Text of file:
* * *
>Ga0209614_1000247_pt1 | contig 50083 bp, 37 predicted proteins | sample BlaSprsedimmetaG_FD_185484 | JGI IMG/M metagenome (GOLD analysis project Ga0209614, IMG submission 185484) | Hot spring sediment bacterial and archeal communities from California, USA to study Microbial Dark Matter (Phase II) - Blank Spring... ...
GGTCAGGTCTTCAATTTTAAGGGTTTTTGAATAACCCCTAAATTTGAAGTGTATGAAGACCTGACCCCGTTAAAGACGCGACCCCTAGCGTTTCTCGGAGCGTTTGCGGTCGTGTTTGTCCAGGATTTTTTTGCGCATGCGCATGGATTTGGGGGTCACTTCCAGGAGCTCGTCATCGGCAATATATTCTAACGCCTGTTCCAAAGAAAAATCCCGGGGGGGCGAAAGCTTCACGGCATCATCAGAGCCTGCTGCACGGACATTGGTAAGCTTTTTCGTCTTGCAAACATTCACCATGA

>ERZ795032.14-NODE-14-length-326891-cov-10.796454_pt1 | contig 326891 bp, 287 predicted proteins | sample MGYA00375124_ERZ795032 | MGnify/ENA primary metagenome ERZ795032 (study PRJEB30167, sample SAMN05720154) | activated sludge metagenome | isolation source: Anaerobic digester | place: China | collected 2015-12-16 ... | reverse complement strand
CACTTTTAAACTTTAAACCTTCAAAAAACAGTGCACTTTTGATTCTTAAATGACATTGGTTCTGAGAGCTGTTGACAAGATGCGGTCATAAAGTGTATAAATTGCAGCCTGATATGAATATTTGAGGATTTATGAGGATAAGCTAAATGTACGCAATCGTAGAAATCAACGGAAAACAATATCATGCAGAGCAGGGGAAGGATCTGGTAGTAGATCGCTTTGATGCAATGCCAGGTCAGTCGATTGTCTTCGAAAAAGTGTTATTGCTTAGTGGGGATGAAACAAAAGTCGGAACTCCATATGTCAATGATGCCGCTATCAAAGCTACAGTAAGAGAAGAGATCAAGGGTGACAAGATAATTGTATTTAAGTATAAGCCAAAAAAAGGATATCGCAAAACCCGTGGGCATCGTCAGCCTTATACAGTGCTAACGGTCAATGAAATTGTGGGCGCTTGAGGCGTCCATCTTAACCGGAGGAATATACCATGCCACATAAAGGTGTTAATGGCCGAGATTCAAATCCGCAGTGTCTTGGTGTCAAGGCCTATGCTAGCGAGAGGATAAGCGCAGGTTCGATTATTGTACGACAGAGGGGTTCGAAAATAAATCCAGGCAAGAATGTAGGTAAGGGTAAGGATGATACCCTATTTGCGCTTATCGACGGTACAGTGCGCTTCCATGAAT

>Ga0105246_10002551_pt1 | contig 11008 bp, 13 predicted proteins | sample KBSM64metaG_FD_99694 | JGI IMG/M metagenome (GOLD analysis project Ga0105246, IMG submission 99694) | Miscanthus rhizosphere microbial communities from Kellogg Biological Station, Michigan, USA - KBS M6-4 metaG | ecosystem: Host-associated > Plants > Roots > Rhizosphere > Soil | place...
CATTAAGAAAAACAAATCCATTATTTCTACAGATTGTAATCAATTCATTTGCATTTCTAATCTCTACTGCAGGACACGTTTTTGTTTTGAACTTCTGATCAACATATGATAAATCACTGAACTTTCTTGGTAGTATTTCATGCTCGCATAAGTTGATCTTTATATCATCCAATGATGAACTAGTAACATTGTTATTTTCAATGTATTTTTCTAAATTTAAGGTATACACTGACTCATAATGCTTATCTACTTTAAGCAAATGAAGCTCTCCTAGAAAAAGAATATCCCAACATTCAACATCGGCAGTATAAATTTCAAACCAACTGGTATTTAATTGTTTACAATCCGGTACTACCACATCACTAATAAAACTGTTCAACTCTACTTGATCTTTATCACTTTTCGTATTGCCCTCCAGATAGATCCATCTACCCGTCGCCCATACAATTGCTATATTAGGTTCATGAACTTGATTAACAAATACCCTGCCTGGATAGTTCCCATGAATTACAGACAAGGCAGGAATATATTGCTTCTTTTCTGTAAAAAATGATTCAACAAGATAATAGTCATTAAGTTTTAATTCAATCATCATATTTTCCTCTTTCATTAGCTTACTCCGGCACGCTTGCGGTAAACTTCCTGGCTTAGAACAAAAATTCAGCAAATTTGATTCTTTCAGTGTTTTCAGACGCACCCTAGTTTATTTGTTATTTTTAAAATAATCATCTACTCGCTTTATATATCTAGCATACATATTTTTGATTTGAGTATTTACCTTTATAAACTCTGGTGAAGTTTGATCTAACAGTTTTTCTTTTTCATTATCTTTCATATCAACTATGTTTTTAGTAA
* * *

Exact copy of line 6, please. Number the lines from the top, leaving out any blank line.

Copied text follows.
CATTAAGAAAAACAAATCCATTATTTCTACAGATTGTAATCAATTCATTTGCATTTCTAATCTCTACTGCAGGACACGTTTTTGTTTTGAACTTCTGATCAACATATGATAAATCACTGAACTTTCTTGGTAGTATTTCATGCTCGCATAAGTTGATCTTTATATCATCCAATGATGAACTAGTAACATTGTTATTTTCAATGTATTTTTCTAAATTTAAGGTATACACTGACTCATAATGCTTATCTACTTTAAGCAAATGAAGCTCTCCTAGAAAAAGAATATCCCAACATTCAACATCGGCAGTATAAATTTCAAACCAACTGGTATTTAATTGTTTACAATCCGGTACTACCACATCACTAATAAAACTGTTCAACTCTACTTGATCTTTATCACTTTTCGTATTGCCCTCCAGATAGATCCATCTACCCGTCGCCCATACAATTGCTATATTAGGTTCATGAACTTGATTAACAAATACCCTGCCTGGATAGTTCCCATGAATTACAGACAAGGCAGGAATATATTGCTTCTTTTCTGTAAAAAATGATTCAACAAGATAATAGTCATTAAGTTTTAATTCAATCATCATATTTTCCTCTTTCATTAGCTTACTCCGGCACGCTTGCGGTAAACTTCCTGGCTTAGAACAAAAATTCAGCAAATTTGATTCTTTCAGTGTTTTCAGACGCACCCTAGTTTATTTGTTATTTTTAAAATAATCATCTACTCGCTTTATATATCTAGCATACATATTTTTGATTTGAGTATTTACCTTTATAAACTCTGGTGAAGTTTGATCTAACAGTTTTTCTTTTTCATTATCTTTCATATCAACTATGTTTTTAGTAA